Why does the world of HR strike a chord with you?

In HR I can be my authentic self. I have a passion for connecting with people in a meaningful way. I view relationships, whether professional or personal, as the best way to understand deeper human behavior. When I was younger, I read Nancy Drew stories where you have to predict behavior to solve the mystery. Applying that to people was so natural for me, and allowed me to help solve business issues. Creativity and innovation are also ingrained in who I am outside of work, and they just naturally spill over. I have been blessed to have a career that is not just work, it is a part of who I am.

What changes did you need to make to the HR function once you joined Atlantic?

I inherited a great team, but there was a need to create a contemporary function to support organizational transformation. In the past, HR had been performing an administrative function, and our strategy was pointing us in a different direction. We needed to have a lens toward the workforce of the future. We have to be really good stewards to help drive down the cost of healthcare and create affordability, access, and inclusion. To do this, I encouraged the team to focus on how Atlantic Health operates, and learn more about the different components of care delivery. I searched for leaders who knew how to build relationships so that we would always deliver exceptional service. The hard work was retooling some ingrained processes. The company is now invigorated by understanding how to support our caregivers and deliver great patient experiences, with the highest quality and safety. That has really been the key to our success.

What have you learned about yourself and the industry since joining Atlantic Health System?

I am the leader responsible for HR at Atlantic Health, but I am not just human resources. I’ve learned that I have a great strategic mind; I’m engaged in strategic conversations now at a more complex, larger system. I’m constantly learning, and at Atlantic Health I’m learning how New Jersey in particular deals with healthcare. It’s a high-cost area for healthcare, and it’s been rewarding to work closely with our CEO and operations team to figure out how we can reduce the cost of care and increase inclusion. We’ve needed to focus a lot more on the disruptors coming into the healthcare environment, and it’s causing us to look at things in a different way. We need to not only focus on inpatient settings but also on the wellness component and the move from volume to value. We also need to use our metrics to operate differently.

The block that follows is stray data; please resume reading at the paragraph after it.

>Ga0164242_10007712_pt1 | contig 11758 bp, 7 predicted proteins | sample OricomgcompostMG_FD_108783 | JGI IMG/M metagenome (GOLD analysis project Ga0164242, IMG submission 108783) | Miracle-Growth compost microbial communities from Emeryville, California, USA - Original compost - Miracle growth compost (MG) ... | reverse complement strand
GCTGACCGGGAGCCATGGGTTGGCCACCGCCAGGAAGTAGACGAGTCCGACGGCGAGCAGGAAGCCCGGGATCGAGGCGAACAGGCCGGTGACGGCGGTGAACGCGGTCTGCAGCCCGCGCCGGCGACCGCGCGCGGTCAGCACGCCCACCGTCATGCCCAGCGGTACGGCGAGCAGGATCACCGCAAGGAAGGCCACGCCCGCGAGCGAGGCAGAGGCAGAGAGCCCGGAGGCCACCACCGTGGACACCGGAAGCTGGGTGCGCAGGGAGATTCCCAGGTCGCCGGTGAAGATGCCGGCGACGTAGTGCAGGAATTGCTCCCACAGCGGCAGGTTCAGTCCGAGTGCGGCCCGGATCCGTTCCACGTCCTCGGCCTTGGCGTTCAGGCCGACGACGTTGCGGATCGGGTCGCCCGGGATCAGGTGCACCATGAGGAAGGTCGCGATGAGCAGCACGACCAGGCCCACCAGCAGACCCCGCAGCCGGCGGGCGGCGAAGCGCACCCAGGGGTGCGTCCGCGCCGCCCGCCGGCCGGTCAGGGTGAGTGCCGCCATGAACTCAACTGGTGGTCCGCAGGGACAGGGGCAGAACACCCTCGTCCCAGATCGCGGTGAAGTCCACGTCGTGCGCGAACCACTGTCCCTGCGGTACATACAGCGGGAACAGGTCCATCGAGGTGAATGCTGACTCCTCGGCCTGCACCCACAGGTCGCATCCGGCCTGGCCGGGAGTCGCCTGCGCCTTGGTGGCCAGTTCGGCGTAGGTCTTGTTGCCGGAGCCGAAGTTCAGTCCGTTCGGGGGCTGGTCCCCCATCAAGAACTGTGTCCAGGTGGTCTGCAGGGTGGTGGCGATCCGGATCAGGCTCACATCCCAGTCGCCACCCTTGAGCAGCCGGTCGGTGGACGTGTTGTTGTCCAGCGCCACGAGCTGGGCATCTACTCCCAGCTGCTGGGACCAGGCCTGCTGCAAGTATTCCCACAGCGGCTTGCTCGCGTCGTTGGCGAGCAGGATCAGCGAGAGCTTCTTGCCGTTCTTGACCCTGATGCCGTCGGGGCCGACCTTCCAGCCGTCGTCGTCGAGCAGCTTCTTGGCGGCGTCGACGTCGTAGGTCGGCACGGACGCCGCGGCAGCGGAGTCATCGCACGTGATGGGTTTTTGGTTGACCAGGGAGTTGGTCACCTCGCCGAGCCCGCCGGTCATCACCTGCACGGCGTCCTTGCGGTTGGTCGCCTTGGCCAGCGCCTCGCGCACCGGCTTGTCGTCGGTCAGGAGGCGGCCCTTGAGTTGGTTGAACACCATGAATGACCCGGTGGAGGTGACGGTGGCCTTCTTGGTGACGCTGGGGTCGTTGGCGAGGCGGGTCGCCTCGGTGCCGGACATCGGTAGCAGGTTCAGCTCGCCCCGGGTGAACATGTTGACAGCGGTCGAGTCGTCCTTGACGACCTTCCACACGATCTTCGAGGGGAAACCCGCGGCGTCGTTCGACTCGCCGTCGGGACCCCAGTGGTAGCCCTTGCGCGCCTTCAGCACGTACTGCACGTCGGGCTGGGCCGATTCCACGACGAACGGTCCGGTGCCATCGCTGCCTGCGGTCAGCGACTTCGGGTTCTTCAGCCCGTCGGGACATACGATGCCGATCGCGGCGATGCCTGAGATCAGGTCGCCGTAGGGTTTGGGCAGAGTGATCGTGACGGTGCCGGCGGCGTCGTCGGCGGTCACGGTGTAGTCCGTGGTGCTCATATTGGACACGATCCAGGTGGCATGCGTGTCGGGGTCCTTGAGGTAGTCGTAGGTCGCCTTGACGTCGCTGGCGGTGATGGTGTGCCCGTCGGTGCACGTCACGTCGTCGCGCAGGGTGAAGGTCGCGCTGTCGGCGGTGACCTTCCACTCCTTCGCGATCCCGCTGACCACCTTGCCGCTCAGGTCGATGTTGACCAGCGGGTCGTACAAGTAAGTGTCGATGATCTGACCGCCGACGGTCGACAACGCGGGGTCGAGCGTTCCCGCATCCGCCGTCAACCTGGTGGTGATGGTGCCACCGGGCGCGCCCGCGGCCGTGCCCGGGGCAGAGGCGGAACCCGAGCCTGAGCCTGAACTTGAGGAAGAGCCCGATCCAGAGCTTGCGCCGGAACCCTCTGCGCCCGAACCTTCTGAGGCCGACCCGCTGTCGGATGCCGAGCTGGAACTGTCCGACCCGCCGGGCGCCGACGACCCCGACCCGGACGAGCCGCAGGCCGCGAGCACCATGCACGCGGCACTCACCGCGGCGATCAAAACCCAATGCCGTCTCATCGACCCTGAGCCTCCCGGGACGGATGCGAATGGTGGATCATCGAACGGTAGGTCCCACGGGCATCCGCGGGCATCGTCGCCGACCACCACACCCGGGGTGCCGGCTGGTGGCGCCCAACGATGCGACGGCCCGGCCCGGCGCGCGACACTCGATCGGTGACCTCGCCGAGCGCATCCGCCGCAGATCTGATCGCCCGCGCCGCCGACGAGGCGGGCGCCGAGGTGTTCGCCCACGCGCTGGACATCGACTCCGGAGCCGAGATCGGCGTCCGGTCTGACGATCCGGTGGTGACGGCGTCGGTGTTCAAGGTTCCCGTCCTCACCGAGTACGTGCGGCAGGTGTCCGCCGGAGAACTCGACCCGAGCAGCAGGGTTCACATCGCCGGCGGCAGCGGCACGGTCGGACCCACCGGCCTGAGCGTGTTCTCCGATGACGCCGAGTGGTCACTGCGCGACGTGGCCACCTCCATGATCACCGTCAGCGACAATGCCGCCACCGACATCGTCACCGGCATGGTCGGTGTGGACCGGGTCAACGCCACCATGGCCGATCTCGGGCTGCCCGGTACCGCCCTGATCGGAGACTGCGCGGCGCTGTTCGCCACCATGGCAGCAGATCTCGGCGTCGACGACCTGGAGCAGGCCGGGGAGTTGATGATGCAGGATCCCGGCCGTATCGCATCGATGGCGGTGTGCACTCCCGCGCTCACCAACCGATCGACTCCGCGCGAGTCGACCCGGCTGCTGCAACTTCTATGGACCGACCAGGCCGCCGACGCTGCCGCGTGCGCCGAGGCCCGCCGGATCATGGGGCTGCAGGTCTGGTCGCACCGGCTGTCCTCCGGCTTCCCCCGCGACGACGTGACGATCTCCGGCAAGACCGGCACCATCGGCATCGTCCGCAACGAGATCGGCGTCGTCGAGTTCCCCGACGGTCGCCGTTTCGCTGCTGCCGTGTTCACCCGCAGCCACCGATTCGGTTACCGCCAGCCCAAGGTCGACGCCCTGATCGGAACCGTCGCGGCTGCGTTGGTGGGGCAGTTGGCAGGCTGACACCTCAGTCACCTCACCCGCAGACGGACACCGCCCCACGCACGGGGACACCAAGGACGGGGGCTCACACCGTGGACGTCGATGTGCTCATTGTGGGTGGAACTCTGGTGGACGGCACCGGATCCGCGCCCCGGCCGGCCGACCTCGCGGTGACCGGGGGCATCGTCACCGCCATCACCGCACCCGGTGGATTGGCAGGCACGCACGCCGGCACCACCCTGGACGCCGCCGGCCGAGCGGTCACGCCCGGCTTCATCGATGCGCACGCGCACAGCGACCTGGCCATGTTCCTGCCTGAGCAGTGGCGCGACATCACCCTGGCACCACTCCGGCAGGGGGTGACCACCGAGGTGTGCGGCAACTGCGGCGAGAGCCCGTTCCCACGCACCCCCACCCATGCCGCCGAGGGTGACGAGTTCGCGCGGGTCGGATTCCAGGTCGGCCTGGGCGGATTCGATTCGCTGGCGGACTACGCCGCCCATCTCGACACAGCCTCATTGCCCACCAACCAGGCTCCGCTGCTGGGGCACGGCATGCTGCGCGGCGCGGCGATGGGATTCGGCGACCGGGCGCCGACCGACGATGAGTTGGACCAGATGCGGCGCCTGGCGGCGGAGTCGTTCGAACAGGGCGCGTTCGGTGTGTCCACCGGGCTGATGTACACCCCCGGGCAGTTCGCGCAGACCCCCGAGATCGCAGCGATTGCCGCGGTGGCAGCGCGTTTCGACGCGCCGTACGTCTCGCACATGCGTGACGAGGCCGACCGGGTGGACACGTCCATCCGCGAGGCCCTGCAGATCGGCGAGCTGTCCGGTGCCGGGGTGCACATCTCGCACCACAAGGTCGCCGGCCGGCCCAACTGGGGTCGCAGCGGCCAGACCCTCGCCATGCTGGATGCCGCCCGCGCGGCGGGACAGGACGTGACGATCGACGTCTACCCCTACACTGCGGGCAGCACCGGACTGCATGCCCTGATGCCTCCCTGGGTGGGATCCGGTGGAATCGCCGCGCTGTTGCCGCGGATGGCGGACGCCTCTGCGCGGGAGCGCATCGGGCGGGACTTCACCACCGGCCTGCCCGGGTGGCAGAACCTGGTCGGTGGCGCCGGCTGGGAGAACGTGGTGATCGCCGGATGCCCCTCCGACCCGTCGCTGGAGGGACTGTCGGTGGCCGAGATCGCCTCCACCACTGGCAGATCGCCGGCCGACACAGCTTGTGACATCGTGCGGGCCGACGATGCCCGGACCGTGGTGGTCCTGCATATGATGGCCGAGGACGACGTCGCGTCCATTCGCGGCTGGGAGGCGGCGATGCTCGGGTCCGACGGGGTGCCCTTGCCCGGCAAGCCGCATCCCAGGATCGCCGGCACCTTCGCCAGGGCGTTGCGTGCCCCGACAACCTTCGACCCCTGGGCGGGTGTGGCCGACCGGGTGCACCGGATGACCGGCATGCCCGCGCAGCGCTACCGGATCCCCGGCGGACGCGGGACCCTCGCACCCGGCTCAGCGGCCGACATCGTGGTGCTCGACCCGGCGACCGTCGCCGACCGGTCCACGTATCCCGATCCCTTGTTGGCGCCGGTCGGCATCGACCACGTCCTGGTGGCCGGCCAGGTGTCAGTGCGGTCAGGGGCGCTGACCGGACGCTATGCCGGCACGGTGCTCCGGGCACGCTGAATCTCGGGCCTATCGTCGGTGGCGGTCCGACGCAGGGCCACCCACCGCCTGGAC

Can you tell me about the birthday recognition project you recently started?

When I was growing up my grandmother always told me, “No dry cards!” I was told that when you receive a greeting card, one of three things should happen: you should either shout with excitement, you should cry, or something should drop out of the card. When I began with Atlantic, I received a postcard in the mail acknowledging my birthday. The card was redeemable for $5 and it said, “Happy birthday from Atlantic Health.” It was a nice card, but none of those three things happened for me. So, we held a birthday card contest where we asked team members to have a young child in their life draw a birthday card for our team members. We selected twelve winners, and recently I visited one of our medical centers alongside one of those children to celebrate and thank them for being an artist for us. We also decided to box these cards to sell on our website, and proceeds will benefit our employee relief fund.

Generally, I love celebrating with our team and recognizing them for their great work. I have one of the best teams in healthcare, and I am just there to support them and make sure there are no barriers to their success. I feel like I’m their biggest cheerleader. For me it’s about showing love, being a servant leader, and supporting the team.

Photo by Dave Martin